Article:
Queen’s University Belfast has this week launched its revised undergraduate medical school curriculum (C25), which gives students greater exposure to general practice and community-based care.
Queen’s University has been working hand-in-hand with General Practices all over Northern Ireland to increase the amount of curriculum time spent in primary care. Currently, this stands at about 13% – the national average. In the new curriculum it will rise to 25% of the programme.
Welcoming the introduction of the new curriculum, RCGPNI Chair Dr Laurence Dorman said: “We are delighted to see the new C25 curriculum launched this week. From September 2020, new medical students studying in Northern Ireland will experience greater learning opportunities in primary care and receive a more integrated educational experience across community and hospital environments.
“For years, the Royal College of GPs in Northern Ireland has been calling for students to get greater exposure to general practice and community-based care, and we are pleased to see this come to fruition.
“The Health & Social Care transformation agenda highlights the importance of caring for patients in their own homes and the new curriculum is a vital component in this. C25 will help reforming our health and social care system by ensuring tomorrow’s doctors have the necessary skills to deliver care to patients in the community, wherever possible.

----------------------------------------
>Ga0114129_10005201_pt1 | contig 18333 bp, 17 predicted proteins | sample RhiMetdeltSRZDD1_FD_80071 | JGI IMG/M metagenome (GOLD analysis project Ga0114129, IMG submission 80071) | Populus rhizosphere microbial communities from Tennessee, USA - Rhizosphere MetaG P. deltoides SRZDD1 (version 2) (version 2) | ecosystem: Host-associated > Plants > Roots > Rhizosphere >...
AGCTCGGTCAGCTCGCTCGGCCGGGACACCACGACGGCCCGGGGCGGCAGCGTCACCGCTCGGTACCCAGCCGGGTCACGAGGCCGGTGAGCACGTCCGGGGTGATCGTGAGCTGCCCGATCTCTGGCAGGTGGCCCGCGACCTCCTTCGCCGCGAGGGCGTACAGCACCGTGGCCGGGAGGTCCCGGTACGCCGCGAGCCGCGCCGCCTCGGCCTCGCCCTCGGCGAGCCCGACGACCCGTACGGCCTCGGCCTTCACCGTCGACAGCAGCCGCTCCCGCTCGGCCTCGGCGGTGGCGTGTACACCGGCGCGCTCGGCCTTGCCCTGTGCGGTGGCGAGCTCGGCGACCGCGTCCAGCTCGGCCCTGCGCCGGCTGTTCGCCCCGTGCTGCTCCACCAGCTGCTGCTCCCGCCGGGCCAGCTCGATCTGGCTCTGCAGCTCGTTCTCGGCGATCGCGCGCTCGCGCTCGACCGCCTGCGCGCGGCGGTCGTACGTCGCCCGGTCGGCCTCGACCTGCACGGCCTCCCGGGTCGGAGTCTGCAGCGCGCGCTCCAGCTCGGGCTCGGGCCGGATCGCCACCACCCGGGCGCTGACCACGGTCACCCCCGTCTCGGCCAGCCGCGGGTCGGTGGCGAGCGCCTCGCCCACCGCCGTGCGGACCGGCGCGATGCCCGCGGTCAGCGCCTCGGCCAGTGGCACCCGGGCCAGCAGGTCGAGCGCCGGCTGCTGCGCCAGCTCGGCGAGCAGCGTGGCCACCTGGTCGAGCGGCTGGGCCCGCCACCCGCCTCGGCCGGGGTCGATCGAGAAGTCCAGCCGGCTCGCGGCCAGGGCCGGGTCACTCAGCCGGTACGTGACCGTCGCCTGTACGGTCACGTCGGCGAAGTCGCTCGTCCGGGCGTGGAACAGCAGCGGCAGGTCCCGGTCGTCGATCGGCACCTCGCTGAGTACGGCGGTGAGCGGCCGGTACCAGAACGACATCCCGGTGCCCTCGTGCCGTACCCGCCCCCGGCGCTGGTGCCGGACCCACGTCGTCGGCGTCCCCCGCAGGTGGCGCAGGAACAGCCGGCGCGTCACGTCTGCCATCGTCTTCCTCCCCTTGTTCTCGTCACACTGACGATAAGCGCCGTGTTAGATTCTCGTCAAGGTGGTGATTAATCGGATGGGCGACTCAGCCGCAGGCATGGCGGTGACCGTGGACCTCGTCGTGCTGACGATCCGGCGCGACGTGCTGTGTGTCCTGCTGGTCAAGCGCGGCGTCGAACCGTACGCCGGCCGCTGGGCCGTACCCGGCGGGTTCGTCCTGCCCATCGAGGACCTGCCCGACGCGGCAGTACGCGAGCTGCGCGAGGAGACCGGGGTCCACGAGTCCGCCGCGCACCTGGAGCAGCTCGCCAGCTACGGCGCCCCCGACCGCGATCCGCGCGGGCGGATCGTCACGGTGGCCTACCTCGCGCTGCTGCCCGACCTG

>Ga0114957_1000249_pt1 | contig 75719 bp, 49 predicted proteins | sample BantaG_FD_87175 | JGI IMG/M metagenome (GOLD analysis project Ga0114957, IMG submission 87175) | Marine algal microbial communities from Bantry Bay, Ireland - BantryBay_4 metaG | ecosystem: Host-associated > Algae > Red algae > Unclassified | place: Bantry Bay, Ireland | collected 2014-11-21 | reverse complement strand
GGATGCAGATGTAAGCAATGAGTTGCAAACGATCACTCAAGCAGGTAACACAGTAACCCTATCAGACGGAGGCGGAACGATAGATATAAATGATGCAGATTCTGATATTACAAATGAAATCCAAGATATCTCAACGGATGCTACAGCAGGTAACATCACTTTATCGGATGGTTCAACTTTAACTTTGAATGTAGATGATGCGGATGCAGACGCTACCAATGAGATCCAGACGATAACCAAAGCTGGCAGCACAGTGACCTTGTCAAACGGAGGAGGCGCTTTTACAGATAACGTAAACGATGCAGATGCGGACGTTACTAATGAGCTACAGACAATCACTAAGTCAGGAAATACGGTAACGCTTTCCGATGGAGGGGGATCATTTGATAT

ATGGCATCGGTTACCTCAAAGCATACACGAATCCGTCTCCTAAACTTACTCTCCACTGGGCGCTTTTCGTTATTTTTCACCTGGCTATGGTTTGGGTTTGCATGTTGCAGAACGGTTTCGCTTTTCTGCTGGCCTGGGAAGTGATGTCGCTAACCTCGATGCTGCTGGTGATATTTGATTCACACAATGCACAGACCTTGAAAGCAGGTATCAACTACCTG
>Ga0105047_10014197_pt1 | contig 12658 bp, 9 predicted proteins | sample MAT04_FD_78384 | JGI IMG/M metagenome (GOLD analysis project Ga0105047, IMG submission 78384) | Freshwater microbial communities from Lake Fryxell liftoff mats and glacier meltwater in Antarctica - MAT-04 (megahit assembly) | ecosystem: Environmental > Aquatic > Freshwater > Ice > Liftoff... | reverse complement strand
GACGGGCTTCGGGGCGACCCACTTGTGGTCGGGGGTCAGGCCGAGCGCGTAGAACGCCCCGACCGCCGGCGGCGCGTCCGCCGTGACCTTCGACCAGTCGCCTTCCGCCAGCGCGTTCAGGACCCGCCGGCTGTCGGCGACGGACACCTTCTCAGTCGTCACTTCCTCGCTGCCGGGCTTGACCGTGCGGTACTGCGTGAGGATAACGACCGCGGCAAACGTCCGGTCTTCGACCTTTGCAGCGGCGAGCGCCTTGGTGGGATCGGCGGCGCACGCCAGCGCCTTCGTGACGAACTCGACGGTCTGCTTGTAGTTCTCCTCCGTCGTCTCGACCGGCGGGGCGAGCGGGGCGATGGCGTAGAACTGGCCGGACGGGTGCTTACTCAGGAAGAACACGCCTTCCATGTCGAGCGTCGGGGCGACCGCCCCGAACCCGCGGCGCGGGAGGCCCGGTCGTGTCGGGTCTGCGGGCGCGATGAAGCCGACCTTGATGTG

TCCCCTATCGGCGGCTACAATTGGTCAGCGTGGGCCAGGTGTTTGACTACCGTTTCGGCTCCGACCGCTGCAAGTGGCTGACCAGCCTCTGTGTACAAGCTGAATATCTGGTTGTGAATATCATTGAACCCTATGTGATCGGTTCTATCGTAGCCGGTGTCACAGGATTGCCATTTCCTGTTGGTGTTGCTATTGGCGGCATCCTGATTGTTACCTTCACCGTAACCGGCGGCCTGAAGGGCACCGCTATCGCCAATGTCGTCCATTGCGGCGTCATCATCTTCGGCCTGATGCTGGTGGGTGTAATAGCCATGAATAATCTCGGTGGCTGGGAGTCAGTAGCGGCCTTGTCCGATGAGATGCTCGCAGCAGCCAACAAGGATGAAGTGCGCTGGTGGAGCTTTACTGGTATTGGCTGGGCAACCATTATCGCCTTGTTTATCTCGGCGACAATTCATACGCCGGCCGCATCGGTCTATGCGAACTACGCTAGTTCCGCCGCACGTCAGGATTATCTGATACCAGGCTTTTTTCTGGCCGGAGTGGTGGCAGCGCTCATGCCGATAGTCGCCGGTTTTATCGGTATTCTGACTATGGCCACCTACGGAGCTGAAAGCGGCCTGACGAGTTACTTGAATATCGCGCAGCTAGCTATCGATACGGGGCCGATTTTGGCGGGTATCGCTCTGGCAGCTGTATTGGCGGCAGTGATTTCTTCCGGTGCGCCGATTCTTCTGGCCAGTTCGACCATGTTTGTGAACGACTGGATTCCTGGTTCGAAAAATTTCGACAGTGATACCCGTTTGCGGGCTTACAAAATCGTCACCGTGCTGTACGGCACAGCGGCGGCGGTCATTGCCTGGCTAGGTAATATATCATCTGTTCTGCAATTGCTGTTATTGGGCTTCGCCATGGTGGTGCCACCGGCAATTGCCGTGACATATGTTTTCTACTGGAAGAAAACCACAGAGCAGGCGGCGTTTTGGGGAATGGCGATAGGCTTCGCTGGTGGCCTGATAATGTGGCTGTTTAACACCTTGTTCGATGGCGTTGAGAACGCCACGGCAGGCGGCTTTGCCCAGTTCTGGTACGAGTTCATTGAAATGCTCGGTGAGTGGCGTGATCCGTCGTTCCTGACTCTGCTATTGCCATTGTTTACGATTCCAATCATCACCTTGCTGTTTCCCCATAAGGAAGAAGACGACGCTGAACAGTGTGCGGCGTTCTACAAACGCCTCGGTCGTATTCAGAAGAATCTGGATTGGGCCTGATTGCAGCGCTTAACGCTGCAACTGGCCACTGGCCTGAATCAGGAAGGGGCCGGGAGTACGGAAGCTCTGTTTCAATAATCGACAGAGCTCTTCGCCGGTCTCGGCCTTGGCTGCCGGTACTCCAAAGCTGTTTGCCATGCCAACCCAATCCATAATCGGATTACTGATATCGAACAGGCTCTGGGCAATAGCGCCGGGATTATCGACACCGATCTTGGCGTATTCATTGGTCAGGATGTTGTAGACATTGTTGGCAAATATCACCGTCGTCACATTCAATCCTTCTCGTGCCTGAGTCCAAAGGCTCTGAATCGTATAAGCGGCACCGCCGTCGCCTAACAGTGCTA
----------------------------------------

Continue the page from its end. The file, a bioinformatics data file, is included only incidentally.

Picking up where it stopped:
“I am confident that the more time students get to spend in general practice, greater numbers will choose to train to be GPs. The workforce challenges in general practice have been well documented over the years, and our future workforce starts with students who choose to study medicine.
“While today is a day for celebration of the efforts and commitment of colleagues to get us to this point, the challenges ahead cannot go unmentioned. Facilitating the increased scale of learning in GP practices requires additional capacity, both in GP time and in physical space to accommodate more students. Capacity has been an ongoing issue for general practice and the pandemic has only exacerbated these pressures. The College continues to urge the Department of Health to support new models for educating students at scale, so that we can together achieve the mutually desirable outcome of having enough highly educated, excellent doctors to care for the people of Northern Ireland in the future.”
Launching the curriculum, Professor Neil Kennedy, Director of the Centre for Medical Education at Queen’s, said: “We have worked closely with our partners to ensure that the C25 curriculum addresses the changing needs of our healthcare system and enables our doctors of the future to deliver the best, patient-centred health care for our population, which has always been at the core of Queen’s medical teaching.
“The curriculum provides students with significantly greater exposure to general practice and community-based care, and we welcome the support from RCGP colleagues to help make this an excellent learning experience.”